home contact

Tuesday, May 28th, 2024 07:03 pm

Synth Glossary

A high-pass filter filters out lower frequencies from the sound....


"The Prodigy is what Moog personnel came to know as the "bootleg Moog." Designers [Rich] Walborn and [Tony] Marchese concocted the Prodigy on the quiet They wanted to see if they could build a '$500 Moog,' and they did just that. They simply dumped it on the marketing division weeks before the Winter NAMM show and said, 'Here it is, give it a name.' To the Moog marketing team's eternal credit, they scraped themselves off the floor and did just that.

"This clean-lined synth offers two oscillators and limited but high-quality filter and modulation controls [with a 2 1/2-octave, 32-note (F-C) keyboard].... Prodigy was Moog's biggest seller next to the Minimoog.

"Both oscillators have a switchable choice of sawtooth, triangle or pulse (narrow on osc 1, square on osc 2) waveforms, and they can be pitched within a two-octave range. Osc 1 calibrates this as 32' to 8' and osc 2 from 16' to 4'. An interval knob can split the voices up to a fifth apart, and a sync switch smartly lashes them back together again for those searing, forced tones that remain de rigeur in the Jan Hammer school of lead synth playing. A small mixing panel offers independent control over the level of each oscillator, plus a master volume.

"At the time, Moog made much of its 'heated chip' technology -- not a culinary term, but a method by which Moog hoped to cure the perennial problem of oscillators drifting out of tune. But the Prodigy made only a negligible improvement in this regard, and prospective purchasers are wise to leave an instrument on for a while to see how well it performs.

"The 24dB/oct lowpass filter features standard cutoff frequency and resonance (Moog persisted in calling this 'emphasis') controls and a slightly limiting ADS envelope generator. [There is a separate ADS envelope generator for each of the VCF and the VCA.] The filter can track the keyboard (fully, half on or off) and is good for self- oscillating, whistly ghostly noises. Modulation is limited, with a square- and sine wave- only LFO capable of modulating either or both of the VCO and VCF.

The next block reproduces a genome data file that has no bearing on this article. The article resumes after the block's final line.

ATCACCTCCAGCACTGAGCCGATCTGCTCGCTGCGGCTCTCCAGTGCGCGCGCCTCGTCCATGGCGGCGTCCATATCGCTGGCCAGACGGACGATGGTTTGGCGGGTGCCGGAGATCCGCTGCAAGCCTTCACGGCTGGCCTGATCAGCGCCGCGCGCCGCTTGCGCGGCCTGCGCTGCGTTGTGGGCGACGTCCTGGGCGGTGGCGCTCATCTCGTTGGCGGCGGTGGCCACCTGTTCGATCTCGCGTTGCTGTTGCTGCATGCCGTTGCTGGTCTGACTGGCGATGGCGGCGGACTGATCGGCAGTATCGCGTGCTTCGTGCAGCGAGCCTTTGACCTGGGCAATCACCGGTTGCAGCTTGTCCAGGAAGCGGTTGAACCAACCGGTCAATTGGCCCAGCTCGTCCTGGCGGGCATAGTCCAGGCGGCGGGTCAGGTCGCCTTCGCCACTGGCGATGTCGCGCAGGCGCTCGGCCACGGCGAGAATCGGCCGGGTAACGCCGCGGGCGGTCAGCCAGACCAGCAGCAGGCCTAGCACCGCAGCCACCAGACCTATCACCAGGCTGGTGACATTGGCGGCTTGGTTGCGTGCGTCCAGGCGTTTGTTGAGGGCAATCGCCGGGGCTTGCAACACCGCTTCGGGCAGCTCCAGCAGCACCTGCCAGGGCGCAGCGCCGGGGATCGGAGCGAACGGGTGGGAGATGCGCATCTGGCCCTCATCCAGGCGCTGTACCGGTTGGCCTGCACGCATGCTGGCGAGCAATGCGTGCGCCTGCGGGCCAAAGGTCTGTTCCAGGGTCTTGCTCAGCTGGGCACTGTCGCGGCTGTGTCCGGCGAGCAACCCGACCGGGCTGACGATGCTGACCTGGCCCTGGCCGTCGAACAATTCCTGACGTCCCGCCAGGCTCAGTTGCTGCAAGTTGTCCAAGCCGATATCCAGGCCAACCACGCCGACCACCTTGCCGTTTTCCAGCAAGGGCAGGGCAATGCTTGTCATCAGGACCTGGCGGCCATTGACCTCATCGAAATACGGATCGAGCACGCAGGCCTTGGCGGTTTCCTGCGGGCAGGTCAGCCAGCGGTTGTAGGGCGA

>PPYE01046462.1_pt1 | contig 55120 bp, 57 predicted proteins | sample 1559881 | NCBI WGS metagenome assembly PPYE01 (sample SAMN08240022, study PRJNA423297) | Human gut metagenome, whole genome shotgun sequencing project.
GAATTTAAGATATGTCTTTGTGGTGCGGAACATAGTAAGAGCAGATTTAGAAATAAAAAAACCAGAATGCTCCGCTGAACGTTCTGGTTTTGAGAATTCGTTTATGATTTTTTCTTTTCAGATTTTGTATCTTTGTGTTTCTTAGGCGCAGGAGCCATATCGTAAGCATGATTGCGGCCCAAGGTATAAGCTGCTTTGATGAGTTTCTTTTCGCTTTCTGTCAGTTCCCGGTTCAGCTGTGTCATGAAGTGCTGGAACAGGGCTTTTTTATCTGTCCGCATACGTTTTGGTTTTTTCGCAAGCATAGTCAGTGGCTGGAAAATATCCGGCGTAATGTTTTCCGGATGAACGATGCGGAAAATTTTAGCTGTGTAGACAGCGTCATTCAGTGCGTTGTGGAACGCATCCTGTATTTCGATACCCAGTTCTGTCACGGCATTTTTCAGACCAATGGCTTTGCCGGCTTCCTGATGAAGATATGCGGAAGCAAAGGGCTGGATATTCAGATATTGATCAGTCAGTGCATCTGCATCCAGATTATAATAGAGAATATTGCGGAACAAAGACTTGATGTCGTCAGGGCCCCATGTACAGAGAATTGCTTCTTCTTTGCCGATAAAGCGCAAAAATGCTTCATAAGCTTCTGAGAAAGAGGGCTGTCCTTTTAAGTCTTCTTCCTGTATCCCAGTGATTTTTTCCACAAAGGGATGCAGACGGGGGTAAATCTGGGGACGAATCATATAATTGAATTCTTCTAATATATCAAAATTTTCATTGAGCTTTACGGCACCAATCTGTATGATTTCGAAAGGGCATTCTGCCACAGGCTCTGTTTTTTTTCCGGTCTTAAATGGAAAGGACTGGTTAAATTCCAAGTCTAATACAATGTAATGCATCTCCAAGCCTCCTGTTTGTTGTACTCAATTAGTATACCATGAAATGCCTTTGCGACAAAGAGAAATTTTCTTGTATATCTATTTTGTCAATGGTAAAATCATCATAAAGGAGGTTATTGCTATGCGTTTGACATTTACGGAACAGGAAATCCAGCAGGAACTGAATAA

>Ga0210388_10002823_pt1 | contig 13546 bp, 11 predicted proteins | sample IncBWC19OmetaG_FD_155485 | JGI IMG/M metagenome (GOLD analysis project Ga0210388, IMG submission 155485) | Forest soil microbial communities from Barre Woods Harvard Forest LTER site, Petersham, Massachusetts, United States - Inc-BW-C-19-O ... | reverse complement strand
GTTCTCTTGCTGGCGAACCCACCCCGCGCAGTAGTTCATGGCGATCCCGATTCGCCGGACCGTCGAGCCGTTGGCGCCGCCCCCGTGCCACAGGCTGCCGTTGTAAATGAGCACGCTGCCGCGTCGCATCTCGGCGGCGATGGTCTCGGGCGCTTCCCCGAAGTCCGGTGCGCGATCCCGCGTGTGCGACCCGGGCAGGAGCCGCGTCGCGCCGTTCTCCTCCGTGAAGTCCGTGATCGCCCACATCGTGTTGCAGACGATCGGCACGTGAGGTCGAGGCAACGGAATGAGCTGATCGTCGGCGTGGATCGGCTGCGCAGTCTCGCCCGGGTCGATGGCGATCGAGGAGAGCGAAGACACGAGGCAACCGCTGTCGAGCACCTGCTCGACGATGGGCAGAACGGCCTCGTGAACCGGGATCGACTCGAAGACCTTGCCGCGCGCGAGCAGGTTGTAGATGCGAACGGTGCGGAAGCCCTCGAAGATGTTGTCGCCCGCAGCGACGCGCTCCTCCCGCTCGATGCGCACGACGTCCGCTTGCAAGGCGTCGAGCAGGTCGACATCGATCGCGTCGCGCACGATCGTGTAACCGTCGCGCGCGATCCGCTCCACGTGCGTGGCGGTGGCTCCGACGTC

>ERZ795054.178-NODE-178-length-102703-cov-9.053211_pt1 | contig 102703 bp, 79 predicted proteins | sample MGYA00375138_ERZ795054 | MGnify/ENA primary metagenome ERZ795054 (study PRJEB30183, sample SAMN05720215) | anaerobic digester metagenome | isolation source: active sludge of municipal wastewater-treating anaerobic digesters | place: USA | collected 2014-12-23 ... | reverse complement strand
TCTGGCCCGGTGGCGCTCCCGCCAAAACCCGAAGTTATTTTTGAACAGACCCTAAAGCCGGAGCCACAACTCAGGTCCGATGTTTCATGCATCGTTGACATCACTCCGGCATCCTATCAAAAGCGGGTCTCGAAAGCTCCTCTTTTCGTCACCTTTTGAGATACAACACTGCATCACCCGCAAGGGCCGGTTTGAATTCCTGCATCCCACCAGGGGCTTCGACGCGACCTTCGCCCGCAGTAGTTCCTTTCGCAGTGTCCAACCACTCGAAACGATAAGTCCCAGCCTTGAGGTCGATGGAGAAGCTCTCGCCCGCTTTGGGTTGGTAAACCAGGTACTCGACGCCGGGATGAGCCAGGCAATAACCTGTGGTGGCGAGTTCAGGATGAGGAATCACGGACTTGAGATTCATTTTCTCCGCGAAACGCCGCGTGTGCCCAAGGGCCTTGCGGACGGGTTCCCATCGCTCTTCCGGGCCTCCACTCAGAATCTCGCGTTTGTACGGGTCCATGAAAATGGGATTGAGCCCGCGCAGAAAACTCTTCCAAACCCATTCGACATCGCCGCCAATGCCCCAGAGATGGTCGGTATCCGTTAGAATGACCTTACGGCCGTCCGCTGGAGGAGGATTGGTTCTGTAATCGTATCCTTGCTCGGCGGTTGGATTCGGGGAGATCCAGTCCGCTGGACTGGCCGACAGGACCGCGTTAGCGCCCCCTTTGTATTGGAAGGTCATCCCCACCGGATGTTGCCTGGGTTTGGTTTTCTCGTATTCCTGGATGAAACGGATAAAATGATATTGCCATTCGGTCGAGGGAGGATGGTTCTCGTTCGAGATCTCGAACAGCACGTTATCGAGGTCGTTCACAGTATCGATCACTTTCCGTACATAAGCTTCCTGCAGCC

"There's a lot more Walborn and Marchese could have put on, of course, but that's not the point here. They were designing to a very tight, albeit selfimposed, financial brief, and the spinoff benefit is that no one gets frightened or bamboozled with sample-and- hold or a squillion modulation sources and destinations on a Prodigy.

"The basic sound of a Moog synthesizer is still here, not classically so, and not particularly flexibly so, but with portamento and a pair of stiffish mod and pitch wheels (which I trust will have eased up a bit on most models by now), you can crank out some nice squelchy bass lines and more. The oscillator hard-sync sounds work particularly well.

"Encased in wood [maple], the unit's basic construction was of good quality, which means they stand a chance of survival. Some of the panel hardware was of less sturdy stuff, so some knobs and switches might need to be replaced." [Earlier models had no external control inputs. Later models have CV/S-trigger inputs and outputs, as well as inputs for pitch, VCF and sync control.]

Hosted by Jesse Mullan